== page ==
Panel 3 of 5: Educated at the University of Paris
"Ignatius pursues an education so he can help others and serve God."
Ignatius had a deep desire to aid souls. Yet, he realized that in order to be effective in his ministry, he had to obtain a good education. Thus, he traveled to Paris in pursuit of higher learning (even studying with children to strengthen his lack of fundamentals). It is during this time that Ignatius meets the "first companions", the ones who will later join him in establishing the Jesuit Order--Blessed Peter Faber and St. Francis Xavier.
It is clear that Ignatius' desire for learning inspired the role that Jesuits would play in educating others. Bittau acknowledges this relationship with the past by melding Ignatius and companions with present day students in their graduation garbs. Most of the students are directed towards Ignatius, but notice that Ignatius is pointing directly upwards towards the "IHS". We look to Ignatius who inspired Jesuit education, but Ignatius points at his own inspiration--Christ.
Many who attend Jesuit institutions, particularly Jesuit high schools, would be familiar with the phrase "AMDG" - for the greater glory of God. Ignatius believed that through this education that he would obtain, he would have greater ability to magnify God's work here on earth.
I think it's quite a conscientious move on Bittau's part to depict the students in their graduation robes. Not only does it represent success in obtaining one's education, it also points towards the future. It marks the transitional phase in which we enter into the world, bringing our newly formed gifts and talents to others.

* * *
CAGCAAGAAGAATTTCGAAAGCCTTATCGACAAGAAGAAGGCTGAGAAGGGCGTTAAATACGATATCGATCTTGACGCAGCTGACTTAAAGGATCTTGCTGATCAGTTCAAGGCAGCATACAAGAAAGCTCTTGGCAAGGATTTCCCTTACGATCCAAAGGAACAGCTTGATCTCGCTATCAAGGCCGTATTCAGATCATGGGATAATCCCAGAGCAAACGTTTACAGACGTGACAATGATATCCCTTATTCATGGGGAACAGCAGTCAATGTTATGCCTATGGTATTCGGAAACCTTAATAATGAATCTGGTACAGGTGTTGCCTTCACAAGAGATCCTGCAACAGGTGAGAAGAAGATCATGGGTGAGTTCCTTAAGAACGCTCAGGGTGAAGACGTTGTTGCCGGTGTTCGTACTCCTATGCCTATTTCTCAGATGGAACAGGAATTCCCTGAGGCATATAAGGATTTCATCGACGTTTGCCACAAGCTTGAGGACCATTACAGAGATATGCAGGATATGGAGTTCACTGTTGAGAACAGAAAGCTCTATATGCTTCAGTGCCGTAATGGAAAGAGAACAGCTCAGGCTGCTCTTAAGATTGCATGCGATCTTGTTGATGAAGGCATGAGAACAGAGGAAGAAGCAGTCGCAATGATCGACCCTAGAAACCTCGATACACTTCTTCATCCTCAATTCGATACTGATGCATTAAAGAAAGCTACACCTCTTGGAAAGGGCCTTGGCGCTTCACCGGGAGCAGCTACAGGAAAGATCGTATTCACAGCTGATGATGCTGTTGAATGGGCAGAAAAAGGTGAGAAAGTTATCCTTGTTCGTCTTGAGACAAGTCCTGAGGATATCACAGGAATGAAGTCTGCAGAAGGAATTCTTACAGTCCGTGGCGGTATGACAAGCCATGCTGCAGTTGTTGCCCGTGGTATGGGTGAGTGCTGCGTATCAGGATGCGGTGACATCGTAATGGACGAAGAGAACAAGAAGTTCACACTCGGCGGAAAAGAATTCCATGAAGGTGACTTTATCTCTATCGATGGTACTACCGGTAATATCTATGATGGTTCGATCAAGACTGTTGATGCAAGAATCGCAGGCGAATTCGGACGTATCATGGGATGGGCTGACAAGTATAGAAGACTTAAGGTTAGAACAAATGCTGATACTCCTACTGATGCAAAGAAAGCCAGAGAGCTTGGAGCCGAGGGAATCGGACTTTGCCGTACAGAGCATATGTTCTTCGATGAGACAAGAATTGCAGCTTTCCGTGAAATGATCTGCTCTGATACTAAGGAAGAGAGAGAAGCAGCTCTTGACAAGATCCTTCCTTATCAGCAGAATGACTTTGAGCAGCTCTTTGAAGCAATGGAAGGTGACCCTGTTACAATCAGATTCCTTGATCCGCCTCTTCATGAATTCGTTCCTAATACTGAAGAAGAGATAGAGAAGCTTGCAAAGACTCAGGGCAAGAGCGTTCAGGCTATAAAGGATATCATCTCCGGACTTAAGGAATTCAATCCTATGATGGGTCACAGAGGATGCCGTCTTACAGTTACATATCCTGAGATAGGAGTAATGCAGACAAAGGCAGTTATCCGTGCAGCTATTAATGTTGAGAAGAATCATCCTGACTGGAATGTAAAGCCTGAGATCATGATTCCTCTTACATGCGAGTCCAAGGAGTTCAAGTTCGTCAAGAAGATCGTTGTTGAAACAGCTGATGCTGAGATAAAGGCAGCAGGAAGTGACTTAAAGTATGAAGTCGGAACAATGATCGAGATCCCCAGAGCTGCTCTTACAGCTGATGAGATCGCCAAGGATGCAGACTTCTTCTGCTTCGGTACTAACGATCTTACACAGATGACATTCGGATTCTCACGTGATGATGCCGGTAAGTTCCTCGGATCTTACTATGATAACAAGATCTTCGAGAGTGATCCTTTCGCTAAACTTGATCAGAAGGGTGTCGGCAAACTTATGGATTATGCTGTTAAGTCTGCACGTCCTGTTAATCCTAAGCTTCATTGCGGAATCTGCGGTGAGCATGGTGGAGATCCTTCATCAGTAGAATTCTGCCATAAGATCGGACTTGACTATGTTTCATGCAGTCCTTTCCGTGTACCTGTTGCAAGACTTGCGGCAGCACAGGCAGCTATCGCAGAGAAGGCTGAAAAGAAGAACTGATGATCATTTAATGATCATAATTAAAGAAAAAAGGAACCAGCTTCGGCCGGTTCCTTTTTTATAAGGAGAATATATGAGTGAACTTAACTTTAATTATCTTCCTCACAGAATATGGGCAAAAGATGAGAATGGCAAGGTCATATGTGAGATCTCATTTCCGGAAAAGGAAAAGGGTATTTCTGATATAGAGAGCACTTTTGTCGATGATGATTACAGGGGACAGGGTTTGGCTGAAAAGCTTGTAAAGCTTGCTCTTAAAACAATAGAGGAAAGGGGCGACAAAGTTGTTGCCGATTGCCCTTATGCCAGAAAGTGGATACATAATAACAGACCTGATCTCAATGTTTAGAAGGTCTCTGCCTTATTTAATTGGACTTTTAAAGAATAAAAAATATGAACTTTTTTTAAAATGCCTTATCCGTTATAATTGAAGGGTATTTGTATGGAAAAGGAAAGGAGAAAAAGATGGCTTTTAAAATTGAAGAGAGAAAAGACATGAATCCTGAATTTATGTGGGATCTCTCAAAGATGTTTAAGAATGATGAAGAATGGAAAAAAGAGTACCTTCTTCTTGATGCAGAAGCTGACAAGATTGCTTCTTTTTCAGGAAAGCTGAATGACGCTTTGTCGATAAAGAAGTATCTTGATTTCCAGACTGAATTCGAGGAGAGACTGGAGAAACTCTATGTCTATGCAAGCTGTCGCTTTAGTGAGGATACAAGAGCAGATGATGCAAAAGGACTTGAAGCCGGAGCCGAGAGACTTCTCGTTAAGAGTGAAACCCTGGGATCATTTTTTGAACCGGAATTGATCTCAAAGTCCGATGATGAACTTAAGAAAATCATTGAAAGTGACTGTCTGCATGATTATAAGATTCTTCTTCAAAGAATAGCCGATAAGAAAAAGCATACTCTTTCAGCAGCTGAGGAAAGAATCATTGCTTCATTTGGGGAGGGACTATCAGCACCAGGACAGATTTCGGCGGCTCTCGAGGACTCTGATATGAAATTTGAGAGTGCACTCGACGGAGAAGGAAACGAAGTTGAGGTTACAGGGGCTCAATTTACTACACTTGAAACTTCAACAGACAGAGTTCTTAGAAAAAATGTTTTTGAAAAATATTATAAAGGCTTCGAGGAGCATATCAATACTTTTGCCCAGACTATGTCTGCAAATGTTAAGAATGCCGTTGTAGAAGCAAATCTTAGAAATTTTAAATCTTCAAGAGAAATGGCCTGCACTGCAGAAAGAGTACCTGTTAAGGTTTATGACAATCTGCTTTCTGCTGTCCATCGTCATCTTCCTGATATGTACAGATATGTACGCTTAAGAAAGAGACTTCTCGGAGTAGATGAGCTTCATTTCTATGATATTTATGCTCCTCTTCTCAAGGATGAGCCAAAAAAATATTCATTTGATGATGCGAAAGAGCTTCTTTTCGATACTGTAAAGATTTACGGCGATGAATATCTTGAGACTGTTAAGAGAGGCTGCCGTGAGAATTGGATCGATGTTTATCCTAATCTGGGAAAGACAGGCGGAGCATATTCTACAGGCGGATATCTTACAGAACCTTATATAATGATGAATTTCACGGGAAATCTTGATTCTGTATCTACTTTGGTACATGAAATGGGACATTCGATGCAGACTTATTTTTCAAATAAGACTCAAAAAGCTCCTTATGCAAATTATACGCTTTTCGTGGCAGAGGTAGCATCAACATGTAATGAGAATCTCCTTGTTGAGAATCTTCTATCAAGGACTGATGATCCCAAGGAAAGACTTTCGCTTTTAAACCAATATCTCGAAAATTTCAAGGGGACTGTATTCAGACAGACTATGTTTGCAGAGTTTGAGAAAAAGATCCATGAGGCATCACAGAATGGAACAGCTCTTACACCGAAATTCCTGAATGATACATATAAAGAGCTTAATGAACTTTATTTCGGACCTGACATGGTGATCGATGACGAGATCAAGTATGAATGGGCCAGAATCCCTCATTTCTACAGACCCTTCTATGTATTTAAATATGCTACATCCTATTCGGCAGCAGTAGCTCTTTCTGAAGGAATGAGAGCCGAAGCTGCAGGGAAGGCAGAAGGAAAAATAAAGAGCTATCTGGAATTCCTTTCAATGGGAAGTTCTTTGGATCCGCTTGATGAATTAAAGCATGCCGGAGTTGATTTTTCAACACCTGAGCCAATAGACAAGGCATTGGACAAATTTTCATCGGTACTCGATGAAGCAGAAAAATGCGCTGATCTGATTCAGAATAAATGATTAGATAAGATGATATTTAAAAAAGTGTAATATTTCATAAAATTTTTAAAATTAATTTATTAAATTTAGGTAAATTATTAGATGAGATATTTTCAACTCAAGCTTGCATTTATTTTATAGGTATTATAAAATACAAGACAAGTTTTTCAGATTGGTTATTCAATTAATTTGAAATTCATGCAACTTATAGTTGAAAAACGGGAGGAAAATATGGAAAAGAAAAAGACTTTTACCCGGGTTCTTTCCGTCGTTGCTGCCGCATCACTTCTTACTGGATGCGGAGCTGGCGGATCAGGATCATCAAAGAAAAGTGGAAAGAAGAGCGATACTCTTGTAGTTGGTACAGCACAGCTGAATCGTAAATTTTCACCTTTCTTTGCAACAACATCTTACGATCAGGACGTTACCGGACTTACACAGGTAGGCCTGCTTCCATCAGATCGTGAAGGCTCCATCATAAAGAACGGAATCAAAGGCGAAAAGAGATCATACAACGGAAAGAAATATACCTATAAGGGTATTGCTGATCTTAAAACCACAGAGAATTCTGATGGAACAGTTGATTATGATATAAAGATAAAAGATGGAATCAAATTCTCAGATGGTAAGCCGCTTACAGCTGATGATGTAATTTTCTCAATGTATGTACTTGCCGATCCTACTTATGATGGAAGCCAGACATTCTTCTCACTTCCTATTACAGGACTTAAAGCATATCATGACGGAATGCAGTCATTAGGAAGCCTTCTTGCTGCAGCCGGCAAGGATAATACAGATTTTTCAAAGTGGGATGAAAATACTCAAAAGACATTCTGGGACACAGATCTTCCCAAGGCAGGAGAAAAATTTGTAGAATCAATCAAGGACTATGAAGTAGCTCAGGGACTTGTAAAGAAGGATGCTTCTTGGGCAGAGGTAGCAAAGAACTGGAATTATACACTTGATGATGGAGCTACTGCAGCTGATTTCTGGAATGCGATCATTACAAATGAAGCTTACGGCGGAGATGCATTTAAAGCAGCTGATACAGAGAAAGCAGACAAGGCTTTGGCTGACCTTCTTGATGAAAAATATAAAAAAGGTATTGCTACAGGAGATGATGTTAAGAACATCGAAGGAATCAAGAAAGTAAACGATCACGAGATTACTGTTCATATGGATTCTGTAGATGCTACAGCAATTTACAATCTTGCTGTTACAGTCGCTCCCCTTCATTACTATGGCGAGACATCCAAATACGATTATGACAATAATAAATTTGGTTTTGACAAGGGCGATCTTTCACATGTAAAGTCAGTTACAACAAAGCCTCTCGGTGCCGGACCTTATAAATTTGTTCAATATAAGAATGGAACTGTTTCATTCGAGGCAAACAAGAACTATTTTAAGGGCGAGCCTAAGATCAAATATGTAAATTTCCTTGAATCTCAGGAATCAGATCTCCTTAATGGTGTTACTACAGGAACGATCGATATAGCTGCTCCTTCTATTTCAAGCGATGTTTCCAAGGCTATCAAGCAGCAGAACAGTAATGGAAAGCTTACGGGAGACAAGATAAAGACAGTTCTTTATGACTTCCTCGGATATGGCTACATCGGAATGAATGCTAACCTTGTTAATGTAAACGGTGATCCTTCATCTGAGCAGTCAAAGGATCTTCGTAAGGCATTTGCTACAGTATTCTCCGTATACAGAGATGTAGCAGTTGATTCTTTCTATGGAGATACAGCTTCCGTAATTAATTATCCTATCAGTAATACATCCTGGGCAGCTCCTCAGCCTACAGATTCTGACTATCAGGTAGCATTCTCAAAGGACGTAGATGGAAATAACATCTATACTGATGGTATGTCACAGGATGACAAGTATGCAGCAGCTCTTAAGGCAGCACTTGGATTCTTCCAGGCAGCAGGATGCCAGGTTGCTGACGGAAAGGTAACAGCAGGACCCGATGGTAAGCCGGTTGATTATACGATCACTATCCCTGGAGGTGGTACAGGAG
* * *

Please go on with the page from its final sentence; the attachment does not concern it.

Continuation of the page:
Specifically as a Jesuit in formation in the phase of first studies, I find that reflecting on this icon puts my philosophical studies in a bit of perspective. This time of studies is meant to make me a better Jesuit down the line. It is not education for education's sake and for one's personal benefit--it is education for ministry.
How has your own education shaped and formed you? Have you been able to bring those unique gifts and talents into ministry? For those Jesuit educated, how has Jesuit education influenced the way you see the world today?
"The contemporary mission of the Society of Jesus is the service of faith and the promotion of that justice of the Gospel that is the embodiment of God's love and saving mercy."
~General Congregation 34.d.2.no.3
"We should recall that mediocrity has no place in Ignatius' world view; he demands leaders in service to others in building the Kingdom of God in the market place of business and ideas, of service, of law and justice, of economics, theology, and all areas of human life. He urges us to work for the greater glory of God because the world desperately needs men and women of competence and conscience who generously give of themselves for others."
~Fr. Peter-Hans Kolvenbach, S.J. (former General of the Society of Jesus)